Background: Use of methylphenidate for the treatment of attention-deficit hyperactivity disorder (ADHD) has increased throughout the world in the past decade. In Israel, as elsewhere, there is much debate regarding the diagnosis of ADHD and methylphenidate use. The aim of this study was to examine methylphenidate use rates for the treatment of ADHD among children in Israel during the years 1998–2004 with a special focus on prescriptions among girls.
Study design and methods: This was a longitudinal population-based prevalence study wherein we reviewed the computerised database of a major health maintenance organisation (HMO). Subjects studied included all children living in the central district of Clalit HMO in Israel who were prescribed methylphenidate in the 7-year period from 1998–2004.
Main outcome measures and results: The overall 1-year prevalence rate of methylphenidate use in children aged 0–18 years increased from 0.7% in 1998 to 2.5% in 2004, an increase by a factor of 3.54 (95% CI 3.31, 3.79). In 1998, the rate of methylphenidate prescription ranged from 0.20% among schoolgirls to 1.2% among boys, a 6-fold difference. In 2004, the rate of methylphenidate prescription ranged from 1.1% among schoolgirls to 3.8% among boys; the sex difference had narrowed to only 3.45. Except for kindergarten girls, methylphenidate utilisation increased for all ages from kindergarten to high school, both among boys and among girls.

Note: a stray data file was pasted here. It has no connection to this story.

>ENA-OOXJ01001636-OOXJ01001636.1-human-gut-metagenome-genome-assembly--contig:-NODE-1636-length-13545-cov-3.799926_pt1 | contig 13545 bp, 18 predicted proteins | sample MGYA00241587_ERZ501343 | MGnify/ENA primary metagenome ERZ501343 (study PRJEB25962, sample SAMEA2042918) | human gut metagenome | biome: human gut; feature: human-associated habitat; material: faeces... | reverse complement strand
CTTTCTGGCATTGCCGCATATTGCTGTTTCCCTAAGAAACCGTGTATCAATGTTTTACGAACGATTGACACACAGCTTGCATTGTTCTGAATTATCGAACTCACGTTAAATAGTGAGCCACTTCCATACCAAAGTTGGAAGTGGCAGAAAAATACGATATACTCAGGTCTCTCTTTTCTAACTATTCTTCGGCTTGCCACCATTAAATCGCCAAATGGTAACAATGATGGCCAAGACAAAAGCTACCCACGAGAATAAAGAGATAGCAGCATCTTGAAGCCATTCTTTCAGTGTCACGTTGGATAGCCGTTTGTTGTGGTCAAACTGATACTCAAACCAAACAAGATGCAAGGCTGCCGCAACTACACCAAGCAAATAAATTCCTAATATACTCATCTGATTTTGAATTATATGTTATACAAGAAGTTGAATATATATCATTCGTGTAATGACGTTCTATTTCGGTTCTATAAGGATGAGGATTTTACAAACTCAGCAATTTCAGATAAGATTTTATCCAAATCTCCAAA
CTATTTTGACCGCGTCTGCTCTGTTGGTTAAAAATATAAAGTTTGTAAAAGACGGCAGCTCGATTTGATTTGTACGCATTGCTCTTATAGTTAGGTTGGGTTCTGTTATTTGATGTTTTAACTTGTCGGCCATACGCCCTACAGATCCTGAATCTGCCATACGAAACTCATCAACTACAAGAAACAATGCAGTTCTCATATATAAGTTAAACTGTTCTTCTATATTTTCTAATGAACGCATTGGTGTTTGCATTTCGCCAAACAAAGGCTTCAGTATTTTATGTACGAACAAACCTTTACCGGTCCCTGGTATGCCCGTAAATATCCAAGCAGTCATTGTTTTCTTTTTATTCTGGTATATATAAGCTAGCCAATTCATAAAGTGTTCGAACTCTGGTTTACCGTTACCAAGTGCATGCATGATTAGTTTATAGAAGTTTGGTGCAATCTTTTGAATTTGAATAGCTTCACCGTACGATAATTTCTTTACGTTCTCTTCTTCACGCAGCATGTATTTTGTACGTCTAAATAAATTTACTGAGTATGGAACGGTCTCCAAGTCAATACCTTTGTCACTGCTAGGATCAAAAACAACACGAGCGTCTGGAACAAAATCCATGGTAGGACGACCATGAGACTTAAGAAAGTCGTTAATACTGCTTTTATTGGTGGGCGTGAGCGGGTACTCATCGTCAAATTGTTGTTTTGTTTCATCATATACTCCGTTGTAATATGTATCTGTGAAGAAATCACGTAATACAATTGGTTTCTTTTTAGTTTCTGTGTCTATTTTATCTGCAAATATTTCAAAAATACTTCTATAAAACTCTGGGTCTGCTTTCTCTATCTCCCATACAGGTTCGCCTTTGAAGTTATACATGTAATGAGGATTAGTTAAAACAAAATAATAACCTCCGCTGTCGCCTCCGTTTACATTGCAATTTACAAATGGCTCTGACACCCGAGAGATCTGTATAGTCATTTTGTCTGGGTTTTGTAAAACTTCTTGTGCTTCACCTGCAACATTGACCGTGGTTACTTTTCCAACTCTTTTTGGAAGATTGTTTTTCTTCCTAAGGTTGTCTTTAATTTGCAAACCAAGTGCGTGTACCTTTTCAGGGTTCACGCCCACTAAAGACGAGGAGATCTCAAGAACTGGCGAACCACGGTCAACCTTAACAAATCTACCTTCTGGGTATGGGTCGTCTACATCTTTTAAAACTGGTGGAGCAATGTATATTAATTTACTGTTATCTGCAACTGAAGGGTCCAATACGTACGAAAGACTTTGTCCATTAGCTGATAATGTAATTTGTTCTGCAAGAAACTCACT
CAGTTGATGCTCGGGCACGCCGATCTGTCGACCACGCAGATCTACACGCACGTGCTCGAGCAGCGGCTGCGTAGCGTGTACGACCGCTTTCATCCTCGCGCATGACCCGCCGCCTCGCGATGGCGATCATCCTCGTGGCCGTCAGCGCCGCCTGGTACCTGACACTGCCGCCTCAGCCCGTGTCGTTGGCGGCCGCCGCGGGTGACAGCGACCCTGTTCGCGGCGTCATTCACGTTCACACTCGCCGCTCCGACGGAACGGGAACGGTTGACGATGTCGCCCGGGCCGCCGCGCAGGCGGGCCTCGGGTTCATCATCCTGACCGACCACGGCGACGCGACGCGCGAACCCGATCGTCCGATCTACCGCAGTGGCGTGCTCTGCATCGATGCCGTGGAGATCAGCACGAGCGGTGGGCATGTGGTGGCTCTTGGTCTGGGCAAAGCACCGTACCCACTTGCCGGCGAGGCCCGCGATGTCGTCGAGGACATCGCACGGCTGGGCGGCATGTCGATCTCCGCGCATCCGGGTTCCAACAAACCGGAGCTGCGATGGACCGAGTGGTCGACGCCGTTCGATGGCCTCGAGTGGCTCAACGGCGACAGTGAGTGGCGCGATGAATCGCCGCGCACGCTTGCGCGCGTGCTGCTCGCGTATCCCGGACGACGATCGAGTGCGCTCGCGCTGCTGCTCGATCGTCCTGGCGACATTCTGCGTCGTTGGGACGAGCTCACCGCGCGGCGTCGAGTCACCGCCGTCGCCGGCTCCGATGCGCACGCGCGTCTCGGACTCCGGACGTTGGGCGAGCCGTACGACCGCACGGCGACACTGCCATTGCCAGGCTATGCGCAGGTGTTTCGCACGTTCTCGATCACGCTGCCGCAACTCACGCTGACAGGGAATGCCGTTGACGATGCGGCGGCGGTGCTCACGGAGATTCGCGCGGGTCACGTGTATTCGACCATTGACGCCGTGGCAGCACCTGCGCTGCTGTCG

Conclusion: The continuous increasing rate of methylphenidate use in Israel, especially among girls, represents a significant public health issue. There is a need for future research into the relationship between sex and ADHD diagnosis and treatment.
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